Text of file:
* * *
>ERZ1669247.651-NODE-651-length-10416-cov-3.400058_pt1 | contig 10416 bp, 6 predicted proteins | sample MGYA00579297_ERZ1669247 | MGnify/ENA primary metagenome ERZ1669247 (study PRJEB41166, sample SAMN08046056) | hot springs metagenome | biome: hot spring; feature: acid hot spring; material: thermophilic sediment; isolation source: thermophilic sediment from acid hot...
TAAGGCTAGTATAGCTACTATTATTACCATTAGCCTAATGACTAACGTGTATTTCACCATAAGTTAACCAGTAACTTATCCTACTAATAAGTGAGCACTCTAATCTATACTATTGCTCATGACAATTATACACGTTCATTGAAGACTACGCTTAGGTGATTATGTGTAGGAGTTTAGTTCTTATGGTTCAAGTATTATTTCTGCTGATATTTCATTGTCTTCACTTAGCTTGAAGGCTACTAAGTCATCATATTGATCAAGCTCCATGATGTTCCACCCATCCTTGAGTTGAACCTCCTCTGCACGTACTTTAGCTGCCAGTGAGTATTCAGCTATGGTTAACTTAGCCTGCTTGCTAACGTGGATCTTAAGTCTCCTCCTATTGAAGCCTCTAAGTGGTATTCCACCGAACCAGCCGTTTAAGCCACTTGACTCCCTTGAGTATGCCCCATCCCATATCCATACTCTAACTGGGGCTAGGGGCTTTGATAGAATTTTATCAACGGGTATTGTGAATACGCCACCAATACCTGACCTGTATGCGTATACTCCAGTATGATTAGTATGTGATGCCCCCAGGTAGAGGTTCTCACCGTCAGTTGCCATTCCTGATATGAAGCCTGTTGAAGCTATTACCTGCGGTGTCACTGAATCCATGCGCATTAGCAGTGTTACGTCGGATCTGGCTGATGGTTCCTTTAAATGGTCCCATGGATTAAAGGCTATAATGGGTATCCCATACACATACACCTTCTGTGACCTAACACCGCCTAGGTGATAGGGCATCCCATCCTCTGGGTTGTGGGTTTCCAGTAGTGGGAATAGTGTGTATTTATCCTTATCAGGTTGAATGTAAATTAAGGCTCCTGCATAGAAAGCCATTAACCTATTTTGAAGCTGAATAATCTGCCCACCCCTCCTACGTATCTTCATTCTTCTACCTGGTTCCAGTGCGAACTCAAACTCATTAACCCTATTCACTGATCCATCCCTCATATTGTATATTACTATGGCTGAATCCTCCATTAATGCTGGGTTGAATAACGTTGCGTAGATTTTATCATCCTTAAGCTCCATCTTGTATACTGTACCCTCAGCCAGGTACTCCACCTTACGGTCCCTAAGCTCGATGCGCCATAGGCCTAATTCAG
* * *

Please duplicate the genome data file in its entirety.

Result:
>ERZ1669247.651-NODE-651-length-10416-cov-3.400058_pt1 | contig 10416 bp, 6 predicted proteins | sample MGYA00579297_ERZ1669247 | MGnify/ENA primary metagenome ERZ1669247 (study PRJEB41166, sample SAMN08046056) | hot springs metagenome | biome: hot spring; feature: acid hot spring; material: thermophilic sediment; isolation source: thermophilic sediment from acid hot...
TAAGGCTAGTATAGCTACTATTATTACCATTAGCCTAATGACTAACGTGTATTTCACCATAAGTTAACCAGTAACTTATCCTACTAATAAGTGAGCACTCTAATCTATACTATTGCTCATGACAATTATACACGTTCATTGAAGACTACGCTTAGGTGATTATGTGTAGGAGTTTAGTTCTTATGGTTCAAGTATTATTTCTGCTGATATTTCATTGTCTTCACTTAGCTTGAAGGCTACTAAGTCATCATATTGATCAAGCTCCATGATGTTCCACCCATCCTTGAGTTGAACCTCCTCTGCACGTACTTTAGCTGCCAGTGAGTATTCAGCTATGGTTAACTTAGCCTGCTTGCTAACGTGGATCTTAAGTCTCCTCCTATTGAAGCCTCTAAGTGGTATTCCACCGAACCAGCCGTTTAAGCCACTTGACTCCCTTGAGTATGCCCCATCCCATATCCATACTCTAACTGGGGCTAGGGGCTTTGATAGAATTTTATCAACGGGTATTGTGAATACGCCACCAATACCTGACCTGTATGCGTATACTCCAGTATGATTAGTATGTGATGCCCCCAGGTAGAGGTTCTCACCGTCAGTTGCCATTCCTGATATGAAGCCTGTTGAAGCTATTACCTGCGGTGTCACTGAATCCATGCGCATTAGCAGTGTTACGTCGGATCTGGCTGATGGTTCCTTTAAATGGTCCCATGGATTAAAGGCTATAATGGGTATCCCATACACATACACCTTCTGTGACCTAACACCGCCTAGGTGATAGGGCATCCCATCCTCTGGGTTGTGGGTTTCCAGTAGTGGGAATAGTGTGTATTTATCCTTATCAGGTTGAATGTAAATTAAGGCTCCTGCATAGAAAGCCATTAACCTATTTTGAAGCTGAATAATCTGCCCACCCCTCCTACGTATCTTCATTCTTCTACCTGGTTCCAGTGCGAACTCAAACTCATTAACCCTATTCACTGATCCATCCCTCATATTGTATATTACTATGGCTGAATCCTCCATTAATGCTGGGTTGAATAACGTTGCGTAGATTTTATCATCCTTAAGCTCCATCTTGTATACTGTACCCTCAGCCAGGTACTCCACCTTACGGTCCCTAAGCTCGATGCGCCATAGGCCTAATTCAG